Alan Titchmarsh gives advice for growing this most glorious of horticultural spectacles.
There’s a lot to be said for a slow start to spring. Yes, it’s frustrating to wait so long for floral joys after a cold, wet and snowy winter, when army-blanket skies were the order of the day, week after week, month after month.
However, late springs reduce the risk of premature growth that can often be severely burned by late frosts. Last year, a friend’s wisteria, which had put on a spectacular annual display for half a century, was dripping with sad, grey flower trails in April, the result of unexpected freezing temperatures at the end of the month.
This year, they have high hopes of the sort of spectacle their house has become renowned for, as the buds didn’t even start to break until the middle of April.
How I love wisteria! It graced the front wall of our modest three-up, three-down terrace house when we got married and I trained it proudly so that, in the six years we lived there, its territory was extended year on year.
It was the common Chinese wisteria (W. sinensis), generally the only kind that existed in our gardens for many years. Today, there are countless cultivars, mainly of Japanese origin, with strange names and, in some cases, strange colours and flower formations.
If you’re planting a new one, first check that you like the colour and flower form and buy a grafted plant, as it will bloom more reliably and at a much younger age. The graft union will be clearly visible a few inches above soil level. Plants that aren’t grafted and have been propagated by layering or cuttings can be irritatingly flower shy; there are ways to encourage blooming in older reluctant plants.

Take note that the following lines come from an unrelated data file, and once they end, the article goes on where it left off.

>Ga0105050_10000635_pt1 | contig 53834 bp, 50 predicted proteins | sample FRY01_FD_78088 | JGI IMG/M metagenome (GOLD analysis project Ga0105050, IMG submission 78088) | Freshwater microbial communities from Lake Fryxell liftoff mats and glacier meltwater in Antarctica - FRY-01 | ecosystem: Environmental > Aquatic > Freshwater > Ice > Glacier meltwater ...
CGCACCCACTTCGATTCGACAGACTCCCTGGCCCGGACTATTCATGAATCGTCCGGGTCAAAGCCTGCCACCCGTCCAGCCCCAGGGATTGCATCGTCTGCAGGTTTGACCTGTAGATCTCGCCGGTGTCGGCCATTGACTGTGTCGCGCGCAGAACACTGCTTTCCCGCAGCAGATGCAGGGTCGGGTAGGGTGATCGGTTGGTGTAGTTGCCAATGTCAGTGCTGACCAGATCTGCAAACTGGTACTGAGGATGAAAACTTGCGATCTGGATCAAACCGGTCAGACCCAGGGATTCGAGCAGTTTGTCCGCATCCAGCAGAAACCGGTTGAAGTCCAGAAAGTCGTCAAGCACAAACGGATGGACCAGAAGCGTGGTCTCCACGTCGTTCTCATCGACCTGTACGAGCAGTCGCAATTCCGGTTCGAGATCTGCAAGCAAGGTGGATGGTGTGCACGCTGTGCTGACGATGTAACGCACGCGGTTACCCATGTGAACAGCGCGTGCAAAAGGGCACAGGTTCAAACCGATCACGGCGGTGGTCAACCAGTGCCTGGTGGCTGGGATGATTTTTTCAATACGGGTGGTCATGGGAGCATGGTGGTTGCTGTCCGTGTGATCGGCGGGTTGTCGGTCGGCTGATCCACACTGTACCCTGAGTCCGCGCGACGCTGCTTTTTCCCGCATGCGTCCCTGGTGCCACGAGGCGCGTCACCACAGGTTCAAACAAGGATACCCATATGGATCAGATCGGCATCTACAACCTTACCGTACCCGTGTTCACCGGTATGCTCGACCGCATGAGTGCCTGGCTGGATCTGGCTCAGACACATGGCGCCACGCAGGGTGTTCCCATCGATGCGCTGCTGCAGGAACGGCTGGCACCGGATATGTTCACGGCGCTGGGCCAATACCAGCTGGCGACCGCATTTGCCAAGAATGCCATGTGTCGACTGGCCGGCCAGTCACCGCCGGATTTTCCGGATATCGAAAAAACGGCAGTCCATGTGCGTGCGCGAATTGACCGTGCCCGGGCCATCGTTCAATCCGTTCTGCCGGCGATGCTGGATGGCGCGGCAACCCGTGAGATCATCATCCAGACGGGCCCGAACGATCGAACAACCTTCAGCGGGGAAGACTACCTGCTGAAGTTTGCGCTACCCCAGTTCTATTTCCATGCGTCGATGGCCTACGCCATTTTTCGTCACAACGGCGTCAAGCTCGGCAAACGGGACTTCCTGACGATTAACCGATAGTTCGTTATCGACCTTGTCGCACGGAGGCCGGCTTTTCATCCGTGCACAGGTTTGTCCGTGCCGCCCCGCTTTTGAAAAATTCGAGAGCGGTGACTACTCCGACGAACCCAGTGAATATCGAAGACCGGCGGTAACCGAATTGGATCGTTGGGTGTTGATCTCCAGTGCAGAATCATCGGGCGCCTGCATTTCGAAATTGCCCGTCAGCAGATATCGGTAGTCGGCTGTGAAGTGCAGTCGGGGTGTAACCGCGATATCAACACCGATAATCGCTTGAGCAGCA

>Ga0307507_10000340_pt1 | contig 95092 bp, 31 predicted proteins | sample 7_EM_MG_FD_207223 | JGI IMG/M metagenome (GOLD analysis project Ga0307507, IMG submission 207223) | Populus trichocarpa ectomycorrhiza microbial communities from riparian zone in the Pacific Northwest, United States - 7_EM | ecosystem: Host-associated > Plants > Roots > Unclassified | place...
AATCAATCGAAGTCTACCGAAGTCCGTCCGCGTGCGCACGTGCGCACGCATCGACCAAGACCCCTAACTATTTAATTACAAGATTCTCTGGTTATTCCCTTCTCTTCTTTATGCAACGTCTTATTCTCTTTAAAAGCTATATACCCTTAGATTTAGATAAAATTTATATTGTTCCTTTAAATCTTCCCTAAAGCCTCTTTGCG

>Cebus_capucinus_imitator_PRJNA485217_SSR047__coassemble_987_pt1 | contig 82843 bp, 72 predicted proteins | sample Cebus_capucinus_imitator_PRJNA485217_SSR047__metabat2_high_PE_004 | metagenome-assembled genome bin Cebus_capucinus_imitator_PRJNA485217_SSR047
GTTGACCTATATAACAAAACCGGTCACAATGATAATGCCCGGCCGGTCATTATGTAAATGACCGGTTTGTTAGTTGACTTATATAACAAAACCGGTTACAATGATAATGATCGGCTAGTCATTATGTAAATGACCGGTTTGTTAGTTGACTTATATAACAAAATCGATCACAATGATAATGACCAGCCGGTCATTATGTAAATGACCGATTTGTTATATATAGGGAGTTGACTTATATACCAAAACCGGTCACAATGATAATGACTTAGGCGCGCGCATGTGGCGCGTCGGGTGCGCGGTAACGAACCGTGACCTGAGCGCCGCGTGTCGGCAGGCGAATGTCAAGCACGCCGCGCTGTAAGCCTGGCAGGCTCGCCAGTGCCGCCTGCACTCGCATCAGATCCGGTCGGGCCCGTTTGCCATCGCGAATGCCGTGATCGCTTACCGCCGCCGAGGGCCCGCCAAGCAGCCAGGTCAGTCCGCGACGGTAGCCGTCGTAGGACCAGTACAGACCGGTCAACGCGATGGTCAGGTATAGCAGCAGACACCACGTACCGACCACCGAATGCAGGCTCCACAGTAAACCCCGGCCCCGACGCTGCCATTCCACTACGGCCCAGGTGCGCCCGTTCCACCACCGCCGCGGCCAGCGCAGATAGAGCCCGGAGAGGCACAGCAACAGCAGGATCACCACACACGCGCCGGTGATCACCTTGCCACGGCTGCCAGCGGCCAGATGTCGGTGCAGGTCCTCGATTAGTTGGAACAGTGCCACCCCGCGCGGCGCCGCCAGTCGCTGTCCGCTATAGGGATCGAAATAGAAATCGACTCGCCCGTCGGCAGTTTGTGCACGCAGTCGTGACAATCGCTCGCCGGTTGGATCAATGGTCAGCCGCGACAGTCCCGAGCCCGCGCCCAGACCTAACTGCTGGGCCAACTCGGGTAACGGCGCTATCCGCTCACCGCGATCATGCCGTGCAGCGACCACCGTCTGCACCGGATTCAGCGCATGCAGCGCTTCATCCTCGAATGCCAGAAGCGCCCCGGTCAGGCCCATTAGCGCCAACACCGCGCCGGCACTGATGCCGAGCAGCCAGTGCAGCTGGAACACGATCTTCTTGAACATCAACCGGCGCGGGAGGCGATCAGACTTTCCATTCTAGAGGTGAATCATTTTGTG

Wisteria needs a sunny wall. Don’t waste your time giving it a wall facing north or east. South and west are the more favoured aspects, where the wood will ripen most effectively. Then there’s the twice-yearly pruning. In July, tie in all questing growths that are needed to extend the plant’s coverage, but shorten all others to about 1ft. In January, cut back all sideshoots to finger length. Do this every year and your plant should not disappoint.
Your wall will need some kind of support framework, as wisteria is a twiner, with no sticky pads such as those on Virginia creeper or aerial roots on ivy. Stout horizontal wires fastened to sturdy vine eyes screwed into the wall at intervals of 18in give the most unobtrusive support.
A well-affixed trellis can be used, but the snaking stems can get behind it and, as they fatten over the years, they can prise it from the wall – regular untangling during winter pruning will reduce this risk.
Feeding your wisteria with a generous helping of rose fertiliser (rich in flower-promoting potassium and magnesium) every March will help to promote regular flowering and healthy growth. If your wisteria has been pruned and fed and grown on a sunny wall and still refuses to flower after three or four years, give it up as a bad job, haul it out and plant a grafted variety that will make up for lost time.
Of the many varieties available, I particularly favour the old favourite Macrobotrys, which has flower trails that can be about 2ft long. The white varieties are wonderfully classy and, in the right situation, can be as spectacular as those of lilac purple.
I would never shun the plain W. sinensis, the flower trails of which give off the most delectable scent in spring sunshine, especially if trained around a bedroom window that can be opened to let in the heady fragrance.
Growing wisteria in pots and containers is seldom successful, as the plants are so greedy when it comes to food and water. If you lack a suitable house wall, you can grow wisteria as a free-standing ‘standard’ on a 5ft bare stem. It will need some support, but I remember massive free-standing specimens at Kew Gardens when I was a student there and, even then, they were a good century in age. They scrambled like boa constrictors over a rusted iron framework they’d all but demolished.
All we need now is the sort of sunny weather that was lacking earlier in the year so that we can savour the delights of late spring and early summer in the company of one of the plant world’s most spectacular members.
Alan Titchmarsh talks about his love of bulbs, which ones not to bother with, and the difference between a gardener…
Garden designer Anthony Noel extols the virtues of floral arches that delight the senses.
The Country Life guide to growing, and mowing, wildflower meadows